Making Mechatronics Manageable

Oct. 6, 2011
Compact, handheld wireless pendant for robotic control, automation
The Sintesi Shd terminal creates freedom of movement for operators, with 7 to 8 hours of wireless autonomy at up to 50 meters from the machine, ensuring high levels of safety for operations.

Even experienced engineers are challenged by “mechatronics,” the interdisciplinary science that coordinates the practical implications of mechanical design, electronics, computer engineering, control technology, and systems engineering. Challenging or not, the implications of mechatronics are borne out in every factory and machine or fabrication shop.

An obvious challenge for machine shops is to control and operate machines or robots within tight product schedules, amid complex operations and interactions, as well as operations that involve large and/or difficult-to-access systems. Using wireless terminals that provide superior handling and efficiency compared to the wired versions has been impossible due to the lack of terminals with certified safety functions.

Sintesi, an Italian specialist in mechatronics for robotics and automation, has developed a wireless handheld terminal called Shd that allows operators to overcome these limits to make machine tools control and management much simpler.

The Shd terminal is available in wired and wireless versions for industrial machine tools and robots. The wireless terminal is certified by TUV for SIL2 (EN62061) / PLd (ISO13849-1) safety standards. It is the lightest and most compact control terminal available, according to the developer; the design earned the IF Product Design Award 2011 for its design quality, ergonomic features, functions, and its innovation.

Safety features and functionalities
The Shd terminal is designed to have the most advanced ergonomic features, lightweight at 750 grams, with compact dimensions of 22 ×11×4.6 cm, and a wide 5-in. touch screen. With its advanced functions it offers value-adding advantages both to machine tools builders and operators.

The terminal is a hardware platform that integrates software and controls for different types of machines and robots, which has management and cost-saving advantages. Machine builders gain the ability to customize the terminal as well as to develop a range of additional services for customers by connecting the device to the controller already installed to the machine.

Meanwhile, being compact, light and wireless, the Shd terminal provides an important advantage for operators whose free movement is constrained by heavy weights and hazardous cables. Particularly with the wireless version, operators gain 7 to 8 hours of wireless autonomy at up to 50 meters from the machine, via Bluetooth®, assuring the highest levels of safety for all operations. Both wired and wireless versions of the terminal are TUV-certified to SIL2 (EN62061) / PLd (ISO13849-1) safety standards.

The terminal has a soft-touch keyboard and a 5-in. color touch screen, so navigation is clear and intuitive. The interface software, which is fully customizable, allows flexible adaption to specific requirements of each production process.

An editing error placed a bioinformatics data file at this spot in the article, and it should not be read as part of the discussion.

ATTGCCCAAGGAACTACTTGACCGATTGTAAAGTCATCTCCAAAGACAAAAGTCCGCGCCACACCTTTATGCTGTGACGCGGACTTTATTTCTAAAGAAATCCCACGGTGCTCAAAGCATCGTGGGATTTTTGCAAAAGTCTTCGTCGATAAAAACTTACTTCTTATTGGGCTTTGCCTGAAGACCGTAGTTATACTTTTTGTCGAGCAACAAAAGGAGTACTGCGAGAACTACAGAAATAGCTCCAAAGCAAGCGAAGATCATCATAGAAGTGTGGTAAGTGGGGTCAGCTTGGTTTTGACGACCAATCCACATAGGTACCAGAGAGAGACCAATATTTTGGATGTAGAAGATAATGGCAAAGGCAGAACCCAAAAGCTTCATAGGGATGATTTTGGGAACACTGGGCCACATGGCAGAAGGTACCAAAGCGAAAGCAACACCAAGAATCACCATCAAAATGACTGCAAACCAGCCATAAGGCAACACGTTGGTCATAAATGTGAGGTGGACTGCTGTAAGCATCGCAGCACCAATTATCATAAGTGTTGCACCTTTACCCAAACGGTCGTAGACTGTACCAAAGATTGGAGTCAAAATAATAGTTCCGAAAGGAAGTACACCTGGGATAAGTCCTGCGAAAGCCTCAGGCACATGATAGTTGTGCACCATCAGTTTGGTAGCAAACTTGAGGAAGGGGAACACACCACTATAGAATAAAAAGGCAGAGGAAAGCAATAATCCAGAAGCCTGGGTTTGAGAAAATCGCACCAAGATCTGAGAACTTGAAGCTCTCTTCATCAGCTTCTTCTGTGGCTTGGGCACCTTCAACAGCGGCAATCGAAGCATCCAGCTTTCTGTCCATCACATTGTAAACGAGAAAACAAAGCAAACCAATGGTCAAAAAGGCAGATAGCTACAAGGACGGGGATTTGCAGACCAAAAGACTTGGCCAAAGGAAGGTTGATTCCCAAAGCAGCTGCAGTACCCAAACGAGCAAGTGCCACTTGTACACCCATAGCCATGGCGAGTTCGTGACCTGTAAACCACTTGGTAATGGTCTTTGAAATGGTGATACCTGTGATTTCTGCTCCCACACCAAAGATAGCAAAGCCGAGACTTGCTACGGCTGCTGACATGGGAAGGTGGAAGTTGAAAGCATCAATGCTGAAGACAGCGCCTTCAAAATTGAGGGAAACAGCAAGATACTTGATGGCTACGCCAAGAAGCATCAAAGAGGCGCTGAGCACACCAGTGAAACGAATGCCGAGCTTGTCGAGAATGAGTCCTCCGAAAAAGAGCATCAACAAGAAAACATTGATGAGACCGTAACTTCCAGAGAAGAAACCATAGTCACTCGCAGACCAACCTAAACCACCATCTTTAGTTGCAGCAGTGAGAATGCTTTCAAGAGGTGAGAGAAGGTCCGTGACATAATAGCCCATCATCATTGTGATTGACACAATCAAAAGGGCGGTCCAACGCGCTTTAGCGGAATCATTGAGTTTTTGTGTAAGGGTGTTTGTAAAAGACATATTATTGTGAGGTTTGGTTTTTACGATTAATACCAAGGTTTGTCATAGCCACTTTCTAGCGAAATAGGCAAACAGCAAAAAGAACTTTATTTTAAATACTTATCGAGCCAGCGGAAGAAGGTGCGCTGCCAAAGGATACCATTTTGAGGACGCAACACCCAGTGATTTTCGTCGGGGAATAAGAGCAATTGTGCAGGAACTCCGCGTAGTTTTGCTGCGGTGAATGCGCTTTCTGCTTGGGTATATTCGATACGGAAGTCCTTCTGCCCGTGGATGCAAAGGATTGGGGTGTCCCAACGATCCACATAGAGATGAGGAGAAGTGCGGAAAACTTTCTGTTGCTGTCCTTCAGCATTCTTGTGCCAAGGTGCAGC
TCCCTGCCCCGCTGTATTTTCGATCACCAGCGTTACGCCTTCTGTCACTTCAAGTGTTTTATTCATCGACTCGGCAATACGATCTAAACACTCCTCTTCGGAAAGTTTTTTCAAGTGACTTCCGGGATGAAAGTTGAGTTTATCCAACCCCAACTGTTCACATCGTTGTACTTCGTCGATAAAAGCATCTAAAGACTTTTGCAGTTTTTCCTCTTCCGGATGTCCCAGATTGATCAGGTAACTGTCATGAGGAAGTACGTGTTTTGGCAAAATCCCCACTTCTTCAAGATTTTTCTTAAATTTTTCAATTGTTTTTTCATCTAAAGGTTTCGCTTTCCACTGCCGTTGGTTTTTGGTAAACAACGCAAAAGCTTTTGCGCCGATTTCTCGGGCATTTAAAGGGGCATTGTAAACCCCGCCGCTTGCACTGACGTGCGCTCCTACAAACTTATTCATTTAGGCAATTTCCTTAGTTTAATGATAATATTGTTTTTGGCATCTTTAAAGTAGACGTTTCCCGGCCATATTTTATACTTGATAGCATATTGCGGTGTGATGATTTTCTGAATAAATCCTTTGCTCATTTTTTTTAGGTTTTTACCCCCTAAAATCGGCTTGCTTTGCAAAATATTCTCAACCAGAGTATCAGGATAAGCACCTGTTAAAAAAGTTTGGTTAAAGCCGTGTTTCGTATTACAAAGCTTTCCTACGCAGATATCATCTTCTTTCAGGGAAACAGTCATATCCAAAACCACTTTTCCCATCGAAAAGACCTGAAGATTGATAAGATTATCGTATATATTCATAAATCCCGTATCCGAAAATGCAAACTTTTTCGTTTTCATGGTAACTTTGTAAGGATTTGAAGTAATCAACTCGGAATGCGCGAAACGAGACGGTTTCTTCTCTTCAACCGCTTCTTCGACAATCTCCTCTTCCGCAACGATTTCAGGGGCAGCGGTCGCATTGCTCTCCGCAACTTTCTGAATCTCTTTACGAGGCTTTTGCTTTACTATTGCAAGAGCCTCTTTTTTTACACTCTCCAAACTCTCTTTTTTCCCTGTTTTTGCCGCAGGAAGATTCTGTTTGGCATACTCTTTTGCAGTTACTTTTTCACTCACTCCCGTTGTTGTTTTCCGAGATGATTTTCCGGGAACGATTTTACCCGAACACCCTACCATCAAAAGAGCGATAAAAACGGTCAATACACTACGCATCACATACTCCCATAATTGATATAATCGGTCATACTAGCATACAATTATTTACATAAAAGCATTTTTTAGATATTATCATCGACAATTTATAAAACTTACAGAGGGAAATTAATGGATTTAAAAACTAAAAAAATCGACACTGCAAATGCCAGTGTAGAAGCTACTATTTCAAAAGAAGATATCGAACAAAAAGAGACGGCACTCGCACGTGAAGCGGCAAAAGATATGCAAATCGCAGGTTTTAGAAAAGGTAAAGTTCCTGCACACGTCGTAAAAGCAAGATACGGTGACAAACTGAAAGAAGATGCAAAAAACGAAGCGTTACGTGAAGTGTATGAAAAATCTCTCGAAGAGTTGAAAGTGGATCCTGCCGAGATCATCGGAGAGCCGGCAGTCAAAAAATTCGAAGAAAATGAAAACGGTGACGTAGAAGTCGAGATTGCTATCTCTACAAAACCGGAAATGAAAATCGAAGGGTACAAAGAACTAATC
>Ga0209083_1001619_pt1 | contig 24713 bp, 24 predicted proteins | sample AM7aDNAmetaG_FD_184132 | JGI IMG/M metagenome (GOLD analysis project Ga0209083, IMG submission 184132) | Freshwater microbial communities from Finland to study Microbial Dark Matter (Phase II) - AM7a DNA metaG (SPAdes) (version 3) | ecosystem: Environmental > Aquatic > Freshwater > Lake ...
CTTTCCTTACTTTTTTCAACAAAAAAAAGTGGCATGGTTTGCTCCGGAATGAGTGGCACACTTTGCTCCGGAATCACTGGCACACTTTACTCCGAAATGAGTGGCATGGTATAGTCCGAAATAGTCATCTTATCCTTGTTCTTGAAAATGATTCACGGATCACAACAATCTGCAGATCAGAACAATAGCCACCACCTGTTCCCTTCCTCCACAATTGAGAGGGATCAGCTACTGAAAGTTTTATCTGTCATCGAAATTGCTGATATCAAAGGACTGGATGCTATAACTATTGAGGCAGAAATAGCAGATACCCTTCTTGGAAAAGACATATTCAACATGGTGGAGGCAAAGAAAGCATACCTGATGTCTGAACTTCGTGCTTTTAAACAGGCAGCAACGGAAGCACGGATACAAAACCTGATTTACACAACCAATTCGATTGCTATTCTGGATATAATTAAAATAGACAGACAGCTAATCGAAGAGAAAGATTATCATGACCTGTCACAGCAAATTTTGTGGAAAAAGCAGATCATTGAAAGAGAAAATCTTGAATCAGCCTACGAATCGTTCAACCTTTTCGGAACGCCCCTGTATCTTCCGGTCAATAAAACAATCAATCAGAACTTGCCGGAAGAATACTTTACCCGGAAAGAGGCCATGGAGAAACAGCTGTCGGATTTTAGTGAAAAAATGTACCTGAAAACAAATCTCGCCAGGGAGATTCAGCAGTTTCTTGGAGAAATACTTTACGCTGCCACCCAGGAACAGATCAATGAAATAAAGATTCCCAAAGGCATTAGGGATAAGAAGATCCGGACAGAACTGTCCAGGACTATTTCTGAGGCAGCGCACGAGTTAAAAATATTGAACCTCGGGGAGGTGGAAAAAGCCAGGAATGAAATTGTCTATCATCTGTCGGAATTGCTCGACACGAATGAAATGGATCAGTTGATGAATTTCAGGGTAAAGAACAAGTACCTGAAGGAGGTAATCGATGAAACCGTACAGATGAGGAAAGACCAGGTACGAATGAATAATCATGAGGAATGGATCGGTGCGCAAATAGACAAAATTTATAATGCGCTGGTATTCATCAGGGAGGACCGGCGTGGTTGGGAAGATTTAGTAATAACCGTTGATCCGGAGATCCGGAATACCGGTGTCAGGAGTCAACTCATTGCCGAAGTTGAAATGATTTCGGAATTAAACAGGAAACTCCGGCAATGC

Secure wireless communication
The wireless version of the Shd terminal is equipped with coupling tokens that allow the single terminal to connect univocally to the machine to be controlled. These coupling tokens not only assure secured connection but also allow many machines to be controlled on one local network without interference.

In particular, the coupling tokens have unique IDs that associate with each other prior to the machining process, providing unique pairing between a terminal and its corresponding CIS. The coupling tokens, together with the emergency stop button, enabling device, and state selector, provide maximum security level even in difficult working conditions.

The terminal can be supplied with a freely programmable HMI and an open protocol to be connected to commercial controllers. Currently, an interface for Siemens PLC/CNC is available, while Fanuc and Rockwell interface will be released soon. This flexibility allows the machine and robot manufacturers to customize the control terminal to offer additional services to their customers, and at the same time supplying their customers with a unique HMI even when their machines use different controllers.

About the Author

Robert Brooks | Content Director

Robert Brooks has been a business-to-business reporter, writer, editor, and columnist for more than 20 years, specializing in the primary metal and basic manufacturing industries. His work has covered a wide range of topics, including process technology, resource development, material selection, product design, workforce development, and industrial market strategies, among others. Currently, he specializes in subjects related to metal component and product design, development, and manufacturing — including castings, forgings, machined parts, and fabrications.

Brooks is a graduate of Kenyon College (B.A. English, Political Science) and Emory University (M.A. English.)